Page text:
Leaves of Three: Don’t Make Tea!
by Patricia Draznin

There are three stages of poison ivy: itching, agony, and absolute torture. If you live in the country as I do, I recommend staying indoors from April to November, except to make a run for your vehicle. Better yet, move to the city. You might get your wallet stolen but at least you won’t break out in a rash.

Having stage-three poison ivy has some advantages, the first being that I have completely forgotten about my hay fever. The second is that I finally understand those old lyrics by The Coasters, “Late at night while you’re sleepin’ poison ivy comes a-creepin’ a-rou-ow-ow-ow-ound.” During those few blessed hours when The Big Itch is pre-empted by sleep, my rash heats up under the covers until 3:00 am, when I wake up clawing my eyes, my teeth, and my World Book Encyclopedia volume N-Q. Then I drag myself to the bathroom to perform the rituals for inducing relief, involving Caladryl, cortisone crème, and amputation. Alcohol is also touted by the experts, but I find it slurs my speech.

There are several schools of thought about curing poison ivy but all agree that an ounce of prevention is worth forty gallons of Calamine. So from now on I’ll be on the lookout for anything with three leaves, and to play it safe, anything with leaves. I feel confident that I can avoid getting poison ivy ever again. But now I have a fear of tea.

When poison ivy prevention fails, there’s no way to guess what stage you’ll be up against. You’re traveling through the Twilight Zone—a dimension not only of sight and sound but of mind—that will wear down your psyche and your fingernails. The first time I heard the word “urushiol” I thought it was some trendy new sushi. Urushiol is the oil of the poison ivy plant that turns ordinary human skin into land mines and makes three weeks last a lifetime. Now I know better than to order it in a Japanese restaurant.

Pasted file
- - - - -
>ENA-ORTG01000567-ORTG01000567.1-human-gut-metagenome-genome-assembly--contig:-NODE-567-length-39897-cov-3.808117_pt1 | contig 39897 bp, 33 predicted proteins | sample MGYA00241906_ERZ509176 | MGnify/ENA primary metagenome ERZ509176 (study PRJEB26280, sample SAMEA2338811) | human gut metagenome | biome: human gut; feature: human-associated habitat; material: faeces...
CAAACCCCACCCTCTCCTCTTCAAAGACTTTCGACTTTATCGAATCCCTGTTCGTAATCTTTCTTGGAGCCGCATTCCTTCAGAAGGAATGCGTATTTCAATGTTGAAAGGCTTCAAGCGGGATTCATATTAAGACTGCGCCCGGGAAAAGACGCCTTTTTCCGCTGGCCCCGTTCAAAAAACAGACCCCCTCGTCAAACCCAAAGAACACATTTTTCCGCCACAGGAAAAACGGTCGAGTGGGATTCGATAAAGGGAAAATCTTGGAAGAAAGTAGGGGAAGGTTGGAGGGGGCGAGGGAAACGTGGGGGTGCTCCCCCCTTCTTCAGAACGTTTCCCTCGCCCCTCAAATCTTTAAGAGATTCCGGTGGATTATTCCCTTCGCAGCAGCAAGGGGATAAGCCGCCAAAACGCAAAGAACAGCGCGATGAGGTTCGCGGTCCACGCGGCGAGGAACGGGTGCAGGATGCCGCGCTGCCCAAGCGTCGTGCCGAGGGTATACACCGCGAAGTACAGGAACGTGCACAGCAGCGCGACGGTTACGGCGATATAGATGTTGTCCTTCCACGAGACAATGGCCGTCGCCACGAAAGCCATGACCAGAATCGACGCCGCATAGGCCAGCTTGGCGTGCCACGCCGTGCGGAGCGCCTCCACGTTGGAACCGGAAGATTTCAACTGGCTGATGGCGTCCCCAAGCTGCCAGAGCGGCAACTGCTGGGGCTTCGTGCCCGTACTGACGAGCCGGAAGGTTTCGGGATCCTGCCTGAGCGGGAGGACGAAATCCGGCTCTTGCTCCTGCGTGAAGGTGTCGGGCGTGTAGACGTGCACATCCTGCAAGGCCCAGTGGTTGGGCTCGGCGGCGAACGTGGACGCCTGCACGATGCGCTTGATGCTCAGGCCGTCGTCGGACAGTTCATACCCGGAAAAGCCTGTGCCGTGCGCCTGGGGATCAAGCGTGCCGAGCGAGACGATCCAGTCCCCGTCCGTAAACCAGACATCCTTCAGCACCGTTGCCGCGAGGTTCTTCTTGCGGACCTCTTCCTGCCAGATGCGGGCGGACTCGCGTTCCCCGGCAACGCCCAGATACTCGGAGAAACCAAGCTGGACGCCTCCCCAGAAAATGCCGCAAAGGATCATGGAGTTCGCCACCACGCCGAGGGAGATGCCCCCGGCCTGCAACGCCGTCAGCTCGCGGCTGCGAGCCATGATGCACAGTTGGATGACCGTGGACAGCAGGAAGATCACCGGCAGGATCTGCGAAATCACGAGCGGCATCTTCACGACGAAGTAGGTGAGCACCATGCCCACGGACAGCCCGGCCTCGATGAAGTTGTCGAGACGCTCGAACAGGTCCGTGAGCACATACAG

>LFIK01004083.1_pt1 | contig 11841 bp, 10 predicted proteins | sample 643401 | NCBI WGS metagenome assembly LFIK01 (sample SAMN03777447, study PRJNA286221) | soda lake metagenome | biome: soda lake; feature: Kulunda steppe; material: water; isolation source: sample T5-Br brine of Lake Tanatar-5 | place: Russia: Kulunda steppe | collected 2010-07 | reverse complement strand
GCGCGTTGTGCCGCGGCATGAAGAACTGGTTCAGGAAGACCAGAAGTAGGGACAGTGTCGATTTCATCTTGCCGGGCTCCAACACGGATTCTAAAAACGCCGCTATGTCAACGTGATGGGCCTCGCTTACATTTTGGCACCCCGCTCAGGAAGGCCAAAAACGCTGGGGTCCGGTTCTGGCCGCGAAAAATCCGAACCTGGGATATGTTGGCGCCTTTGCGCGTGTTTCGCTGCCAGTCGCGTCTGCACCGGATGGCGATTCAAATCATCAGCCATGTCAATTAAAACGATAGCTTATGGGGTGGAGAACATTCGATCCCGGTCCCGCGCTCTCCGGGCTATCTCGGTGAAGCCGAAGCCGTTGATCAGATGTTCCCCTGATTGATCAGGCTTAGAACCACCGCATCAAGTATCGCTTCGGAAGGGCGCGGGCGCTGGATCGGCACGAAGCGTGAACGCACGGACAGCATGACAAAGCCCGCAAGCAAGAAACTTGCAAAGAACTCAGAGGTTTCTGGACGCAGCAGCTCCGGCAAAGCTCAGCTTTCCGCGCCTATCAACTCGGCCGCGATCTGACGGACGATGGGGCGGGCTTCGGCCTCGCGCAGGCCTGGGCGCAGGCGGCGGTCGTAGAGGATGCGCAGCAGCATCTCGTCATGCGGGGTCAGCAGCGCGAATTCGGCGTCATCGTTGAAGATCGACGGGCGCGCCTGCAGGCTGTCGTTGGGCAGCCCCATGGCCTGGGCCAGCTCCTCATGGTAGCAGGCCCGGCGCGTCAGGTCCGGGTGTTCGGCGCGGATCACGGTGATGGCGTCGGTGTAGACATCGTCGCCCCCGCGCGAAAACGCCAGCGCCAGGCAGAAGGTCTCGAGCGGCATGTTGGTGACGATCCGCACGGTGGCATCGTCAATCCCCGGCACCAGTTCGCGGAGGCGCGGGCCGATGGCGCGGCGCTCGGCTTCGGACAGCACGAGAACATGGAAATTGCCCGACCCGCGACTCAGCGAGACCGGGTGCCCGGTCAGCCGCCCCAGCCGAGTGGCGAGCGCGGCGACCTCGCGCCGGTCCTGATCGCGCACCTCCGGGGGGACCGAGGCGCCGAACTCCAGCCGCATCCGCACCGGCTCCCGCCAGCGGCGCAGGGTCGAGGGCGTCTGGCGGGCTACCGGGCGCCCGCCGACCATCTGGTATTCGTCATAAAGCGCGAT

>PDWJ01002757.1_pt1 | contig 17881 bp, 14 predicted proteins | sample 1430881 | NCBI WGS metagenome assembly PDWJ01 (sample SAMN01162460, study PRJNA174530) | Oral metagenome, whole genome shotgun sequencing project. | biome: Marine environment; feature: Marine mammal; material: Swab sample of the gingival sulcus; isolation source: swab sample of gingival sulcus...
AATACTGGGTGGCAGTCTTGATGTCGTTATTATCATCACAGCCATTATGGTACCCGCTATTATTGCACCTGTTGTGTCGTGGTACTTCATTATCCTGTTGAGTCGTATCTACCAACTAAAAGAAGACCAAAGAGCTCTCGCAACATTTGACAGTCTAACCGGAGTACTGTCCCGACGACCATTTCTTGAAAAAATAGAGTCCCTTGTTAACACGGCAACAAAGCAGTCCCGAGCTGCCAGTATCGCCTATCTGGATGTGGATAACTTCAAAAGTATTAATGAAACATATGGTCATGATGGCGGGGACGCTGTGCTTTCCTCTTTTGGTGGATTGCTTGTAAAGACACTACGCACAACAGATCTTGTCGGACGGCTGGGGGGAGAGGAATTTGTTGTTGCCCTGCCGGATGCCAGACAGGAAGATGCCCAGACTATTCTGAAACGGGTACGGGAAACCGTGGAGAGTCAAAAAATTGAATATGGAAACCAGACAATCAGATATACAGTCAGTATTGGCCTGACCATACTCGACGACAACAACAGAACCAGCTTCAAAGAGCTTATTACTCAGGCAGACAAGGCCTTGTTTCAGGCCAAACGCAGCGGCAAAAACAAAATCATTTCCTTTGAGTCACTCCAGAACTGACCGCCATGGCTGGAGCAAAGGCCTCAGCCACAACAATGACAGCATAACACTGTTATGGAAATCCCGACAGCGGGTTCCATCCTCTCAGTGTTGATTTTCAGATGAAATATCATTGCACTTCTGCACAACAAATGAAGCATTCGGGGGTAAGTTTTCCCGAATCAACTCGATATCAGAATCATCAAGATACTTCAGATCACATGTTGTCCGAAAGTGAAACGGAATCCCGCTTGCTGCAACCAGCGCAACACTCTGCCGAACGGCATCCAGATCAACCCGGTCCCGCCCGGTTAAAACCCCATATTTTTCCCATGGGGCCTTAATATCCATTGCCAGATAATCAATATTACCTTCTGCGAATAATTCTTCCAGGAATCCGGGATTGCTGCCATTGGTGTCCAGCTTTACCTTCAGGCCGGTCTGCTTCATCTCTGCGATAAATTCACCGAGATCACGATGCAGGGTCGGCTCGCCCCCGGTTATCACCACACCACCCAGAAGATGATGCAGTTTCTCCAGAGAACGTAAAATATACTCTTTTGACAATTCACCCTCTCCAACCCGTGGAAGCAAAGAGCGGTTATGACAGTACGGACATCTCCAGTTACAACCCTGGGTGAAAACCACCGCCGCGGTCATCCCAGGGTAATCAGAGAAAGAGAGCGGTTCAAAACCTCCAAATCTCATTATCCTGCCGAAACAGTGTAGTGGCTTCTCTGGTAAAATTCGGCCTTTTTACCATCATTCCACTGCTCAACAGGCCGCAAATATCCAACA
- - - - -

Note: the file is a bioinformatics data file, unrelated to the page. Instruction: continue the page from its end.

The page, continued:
According to modern medicine, poison ivy rash is not contagious. But just in case my rash doesn’t read Scientific American, my husband and I are practicing safe communication via air kisses, intercom, and emails scanned by Norton AntiVirus. My advice is that you can never be too careful; it isn’t worth the risk. If your significant-other gets poison ivy, just break up with them.

Most poison ivy victims have the sense to erupt in diagnosable red bumps, but I was too imaginative for that. Instead, my face exploded into shapes undefined by geometry. I thought I was reacting to something I’d eaten, like urushiol sushi. But the doctor confirmed it was poison ivy, probably stages one, two, and three. He wrote me a prescription that reduced my swelling but increased my ability to be nervous and cranky and appreciate that annoying people should be put to death. It also increased my appetite to the point where a Footlong Subway looked like an hors-d’oeuvre. This enabled me to gain enough weight so that now when I back up, I am required to emit a loud series of beeps. This must be stage four.

Copyright 2004 Patricia Draznin


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